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The first mention of the Parah Adumah in Parshas Chukas (Numbers 19:2) is:

דַּבֵּ֣ר אֶל־בְּנֵ֣י יִשְׂרָאֵ֗ל וְיִקְח֣וּ אֵלֶיךָ֩ פָרָ֨ה אֲדֻמָּ֜ה

Instruct the people of Israel to bring you a red cow without blemish

There "פָרָה" is without a dagesh (dot inside) and is pronounced with an "F" sound- "farrah."

However, in describing the rest of the procedure the Torah uses "פָּרָה" with a dagesh, pronounced as "parah" with a hard "P" sound (see 19:5, 19:6 19:9, 19:10)

Question:
Why is the first mention of the Parah Adumah "פָרָה" instead of "פָּרָה"?

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Generally, when a word ends in a vowel sound, without a pausal cantillation note on that word, the first letter in the next word loses its dagesh. Usually, the rule is stated in terms of the previous word ending with one of the letters אהוי, but here, it seems to be operating on the previous word's last consonant being succeeded in pronunciation by a vowel. It's probably smoother to pronounce a fricative (non-dagesh) consonant right after a vowel sound than a harder consonant.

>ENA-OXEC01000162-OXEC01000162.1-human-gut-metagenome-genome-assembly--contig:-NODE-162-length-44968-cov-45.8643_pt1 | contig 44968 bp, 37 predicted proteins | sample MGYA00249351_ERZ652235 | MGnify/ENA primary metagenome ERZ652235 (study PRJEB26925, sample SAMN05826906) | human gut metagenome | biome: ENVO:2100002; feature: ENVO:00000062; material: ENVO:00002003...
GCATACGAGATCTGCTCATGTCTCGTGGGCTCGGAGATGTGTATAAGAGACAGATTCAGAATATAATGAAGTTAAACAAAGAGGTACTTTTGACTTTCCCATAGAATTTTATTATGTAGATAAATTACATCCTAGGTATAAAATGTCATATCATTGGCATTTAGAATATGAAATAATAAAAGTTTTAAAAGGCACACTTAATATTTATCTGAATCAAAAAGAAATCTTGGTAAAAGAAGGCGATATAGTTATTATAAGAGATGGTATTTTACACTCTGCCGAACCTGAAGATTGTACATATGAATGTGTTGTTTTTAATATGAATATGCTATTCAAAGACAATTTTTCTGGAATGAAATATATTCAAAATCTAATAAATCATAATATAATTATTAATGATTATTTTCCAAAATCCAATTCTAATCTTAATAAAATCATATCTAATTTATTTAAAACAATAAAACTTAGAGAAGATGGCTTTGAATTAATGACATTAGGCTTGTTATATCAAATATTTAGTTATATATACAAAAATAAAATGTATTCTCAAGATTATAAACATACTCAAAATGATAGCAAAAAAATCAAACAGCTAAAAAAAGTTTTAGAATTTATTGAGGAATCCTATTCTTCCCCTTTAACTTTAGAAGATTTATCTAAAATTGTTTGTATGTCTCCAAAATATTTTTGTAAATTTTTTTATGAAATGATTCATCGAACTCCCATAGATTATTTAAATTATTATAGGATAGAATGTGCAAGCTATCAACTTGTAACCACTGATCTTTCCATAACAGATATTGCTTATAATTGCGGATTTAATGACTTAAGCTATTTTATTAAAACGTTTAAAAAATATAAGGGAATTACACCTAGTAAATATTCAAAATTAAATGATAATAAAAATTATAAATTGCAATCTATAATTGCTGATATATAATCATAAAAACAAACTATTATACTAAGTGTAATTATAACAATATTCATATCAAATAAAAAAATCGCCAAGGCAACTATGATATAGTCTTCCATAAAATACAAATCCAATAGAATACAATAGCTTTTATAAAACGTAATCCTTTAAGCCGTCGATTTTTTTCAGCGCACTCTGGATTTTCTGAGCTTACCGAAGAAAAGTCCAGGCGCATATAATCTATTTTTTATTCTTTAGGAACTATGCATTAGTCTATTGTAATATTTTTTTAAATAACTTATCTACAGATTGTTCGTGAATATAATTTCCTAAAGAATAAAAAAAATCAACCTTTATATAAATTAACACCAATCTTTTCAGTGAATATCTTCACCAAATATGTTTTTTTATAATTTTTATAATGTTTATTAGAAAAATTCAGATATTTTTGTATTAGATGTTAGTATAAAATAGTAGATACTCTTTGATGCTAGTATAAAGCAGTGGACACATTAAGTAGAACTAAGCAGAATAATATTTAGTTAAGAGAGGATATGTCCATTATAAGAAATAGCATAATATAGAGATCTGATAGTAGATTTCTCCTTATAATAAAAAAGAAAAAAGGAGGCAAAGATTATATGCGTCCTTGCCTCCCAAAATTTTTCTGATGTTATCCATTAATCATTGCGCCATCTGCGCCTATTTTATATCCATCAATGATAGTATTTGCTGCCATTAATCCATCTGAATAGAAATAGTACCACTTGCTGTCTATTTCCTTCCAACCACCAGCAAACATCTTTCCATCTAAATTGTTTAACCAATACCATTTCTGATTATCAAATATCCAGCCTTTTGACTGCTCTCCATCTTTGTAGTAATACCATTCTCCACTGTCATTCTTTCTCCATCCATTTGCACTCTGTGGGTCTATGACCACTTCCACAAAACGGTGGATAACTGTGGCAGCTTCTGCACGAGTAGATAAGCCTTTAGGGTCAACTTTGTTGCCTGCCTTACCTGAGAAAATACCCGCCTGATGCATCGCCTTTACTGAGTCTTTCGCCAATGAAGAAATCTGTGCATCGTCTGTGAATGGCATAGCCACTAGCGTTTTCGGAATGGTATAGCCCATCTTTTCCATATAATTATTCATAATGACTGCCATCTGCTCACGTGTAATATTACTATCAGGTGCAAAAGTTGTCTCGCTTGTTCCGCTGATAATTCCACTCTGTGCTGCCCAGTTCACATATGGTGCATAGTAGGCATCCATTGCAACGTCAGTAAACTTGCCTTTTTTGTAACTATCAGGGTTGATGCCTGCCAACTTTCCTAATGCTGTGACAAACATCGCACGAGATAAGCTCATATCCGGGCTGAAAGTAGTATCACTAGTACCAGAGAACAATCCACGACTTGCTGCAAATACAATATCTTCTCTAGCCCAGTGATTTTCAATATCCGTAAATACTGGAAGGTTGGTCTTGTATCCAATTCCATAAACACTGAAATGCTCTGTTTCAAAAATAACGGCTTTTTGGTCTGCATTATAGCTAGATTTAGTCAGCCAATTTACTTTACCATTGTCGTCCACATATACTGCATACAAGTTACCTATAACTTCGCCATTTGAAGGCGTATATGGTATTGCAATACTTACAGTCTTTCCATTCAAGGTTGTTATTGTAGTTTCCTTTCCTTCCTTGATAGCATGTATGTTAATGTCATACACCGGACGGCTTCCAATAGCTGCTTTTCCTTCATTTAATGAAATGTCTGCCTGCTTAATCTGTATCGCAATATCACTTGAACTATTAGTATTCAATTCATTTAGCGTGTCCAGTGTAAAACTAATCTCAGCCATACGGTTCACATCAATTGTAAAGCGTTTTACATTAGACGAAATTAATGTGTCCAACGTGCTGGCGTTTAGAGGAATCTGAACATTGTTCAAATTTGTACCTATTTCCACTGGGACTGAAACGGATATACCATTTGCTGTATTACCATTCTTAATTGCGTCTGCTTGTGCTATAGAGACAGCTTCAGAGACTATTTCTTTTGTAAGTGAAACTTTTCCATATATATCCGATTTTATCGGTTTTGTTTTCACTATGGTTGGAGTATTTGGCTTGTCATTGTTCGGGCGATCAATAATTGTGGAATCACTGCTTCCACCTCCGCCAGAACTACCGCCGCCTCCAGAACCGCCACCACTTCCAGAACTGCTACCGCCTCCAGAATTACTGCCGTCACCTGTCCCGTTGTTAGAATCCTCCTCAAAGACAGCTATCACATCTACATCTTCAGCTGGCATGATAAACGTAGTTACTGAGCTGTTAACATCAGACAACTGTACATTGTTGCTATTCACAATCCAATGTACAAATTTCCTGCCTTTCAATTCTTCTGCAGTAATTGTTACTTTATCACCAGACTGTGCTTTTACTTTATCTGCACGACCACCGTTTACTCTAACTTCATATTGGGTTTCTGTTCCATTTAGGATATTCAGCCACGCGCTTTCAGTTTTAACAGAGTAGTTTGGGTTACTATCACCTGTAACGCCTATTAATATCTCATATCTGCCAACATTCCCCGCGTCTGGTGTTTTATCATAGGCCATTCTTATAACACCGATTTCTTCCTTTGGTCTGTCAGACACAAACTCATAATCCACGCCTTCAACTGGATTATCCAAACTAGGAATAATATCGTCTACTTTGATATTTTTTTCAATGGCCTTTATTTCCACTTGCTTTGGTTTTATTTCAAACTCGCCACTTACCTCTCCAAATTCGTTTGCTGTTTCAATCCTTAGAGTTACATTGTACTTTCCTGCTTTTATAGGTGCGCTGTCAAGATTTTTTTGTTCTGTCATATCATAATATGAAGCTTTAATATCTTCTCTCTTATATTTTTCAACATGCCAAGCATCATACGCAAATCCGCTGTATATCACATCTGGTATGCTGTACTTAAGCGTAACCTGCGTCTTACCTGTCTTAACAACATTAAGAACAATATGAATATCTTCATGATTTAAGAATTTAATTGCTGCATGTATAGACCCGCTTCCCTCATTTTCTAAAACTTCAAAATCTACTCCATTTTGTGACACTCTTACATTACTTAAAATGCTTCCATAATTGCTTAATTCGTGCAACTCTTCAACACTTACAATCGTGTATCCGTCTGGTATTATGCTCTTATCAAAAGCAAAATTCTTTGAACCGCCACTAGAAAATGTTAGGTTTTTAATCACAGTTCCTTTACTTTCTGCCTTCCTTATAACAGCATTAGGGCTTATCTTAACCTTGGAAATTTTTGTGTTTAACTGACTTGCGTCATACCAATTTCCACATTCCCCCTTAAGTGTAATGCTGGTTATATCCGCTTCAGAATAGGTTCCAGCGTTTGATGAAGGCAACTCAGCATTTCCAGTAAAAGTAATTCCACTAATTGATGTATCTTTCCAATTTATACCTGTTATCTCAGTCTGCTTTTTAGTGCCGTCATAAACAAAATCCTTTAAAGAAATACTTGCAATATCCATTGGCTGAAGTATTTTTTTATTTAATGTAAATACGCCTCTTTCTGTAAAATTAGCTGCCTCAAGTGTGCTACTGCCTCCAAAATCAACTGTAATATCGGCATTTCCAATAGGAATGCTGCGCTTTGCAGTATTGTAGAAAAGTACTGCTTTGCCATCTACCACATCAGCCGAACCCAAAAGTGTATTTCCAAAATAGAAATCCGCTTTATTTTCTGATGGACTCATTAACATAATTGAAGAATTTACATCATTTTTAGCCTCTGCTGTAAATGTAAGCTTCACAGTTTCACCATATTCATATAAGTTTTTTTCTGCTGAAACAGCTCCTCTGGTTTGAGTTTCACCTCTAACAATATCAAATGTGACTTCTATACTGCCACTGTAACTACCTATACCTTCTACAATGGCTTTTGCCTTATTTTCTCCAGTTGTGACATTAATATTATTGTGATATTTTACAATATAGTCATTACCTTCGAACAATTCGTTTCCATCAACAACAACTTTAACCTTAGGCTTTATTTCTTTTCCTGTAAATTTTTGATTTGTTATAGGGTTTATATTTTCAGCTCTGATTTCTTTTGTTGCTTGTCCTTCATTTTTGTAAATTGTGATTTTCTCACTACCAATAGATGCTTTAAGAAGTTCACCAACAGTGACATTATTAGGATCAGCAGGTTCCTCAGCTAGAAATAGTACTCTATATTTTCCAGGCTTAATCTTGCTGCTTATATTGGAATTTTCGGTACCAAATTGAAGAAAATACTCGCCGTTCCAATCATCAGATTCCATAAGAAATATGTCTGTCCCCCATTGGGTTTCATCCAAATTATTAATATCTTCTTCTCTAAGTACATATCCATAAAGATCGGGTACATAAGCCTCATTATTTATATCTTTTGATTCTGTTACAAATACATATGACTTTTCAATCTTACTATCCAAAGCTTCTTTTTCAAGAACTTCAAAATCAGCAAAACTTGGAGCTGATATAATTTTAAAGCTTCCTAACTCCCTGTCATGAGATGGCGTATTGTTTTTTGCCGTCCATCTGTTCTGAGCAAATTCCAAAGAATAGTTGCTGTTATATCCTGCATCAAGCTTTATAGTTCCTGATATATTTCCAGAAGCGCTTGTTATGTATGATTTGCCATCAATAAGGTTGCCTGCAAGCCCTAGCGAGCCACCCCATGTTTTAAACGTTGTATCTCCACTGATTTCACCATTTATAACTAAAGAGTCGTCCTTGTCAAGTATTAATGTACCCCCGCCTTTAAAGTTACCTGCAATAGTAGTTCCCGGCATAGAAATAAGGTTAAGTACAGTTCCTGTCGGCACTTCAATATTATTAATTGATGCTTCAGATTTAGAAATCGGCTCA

Source: High school Biblical grammar class. These rules are written up in books, but none of those books are ultimately the source for the rules, as they're all based ultimately on observing patterns in the Torah itself.

  • This isn't the first time on this site someone has had to explain basic biblical begedkefet rules. Do we really need a new question for every word? Is there not a sufficient duplicate already? Or can we make a sufficiently canonical one? – Double AA Jul 11 at 14:29
  • @DoubleAA If there's another question that is an instance of the same אהוי rule, I think it would be fair to dupe them. – Isaac Moses Jul 11 at 14:35
  • I wish all day schools had a high school Biblical grammar class! – Heshy Jul 11 at 14:36
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    @DoubleAA OTOH, this one is an אהוי question without the [apparent] presence of אהוי, so it's a little special. I guess it would be helpful to have a question asking "In the Torah, when does the first letter of a word get a dagesh, and when doesn't it?" A comprehensive-enough answer to that would probably be short of book-length and could be a helpful dupe-target. – Isaac Moses Jul 11 at 14:45
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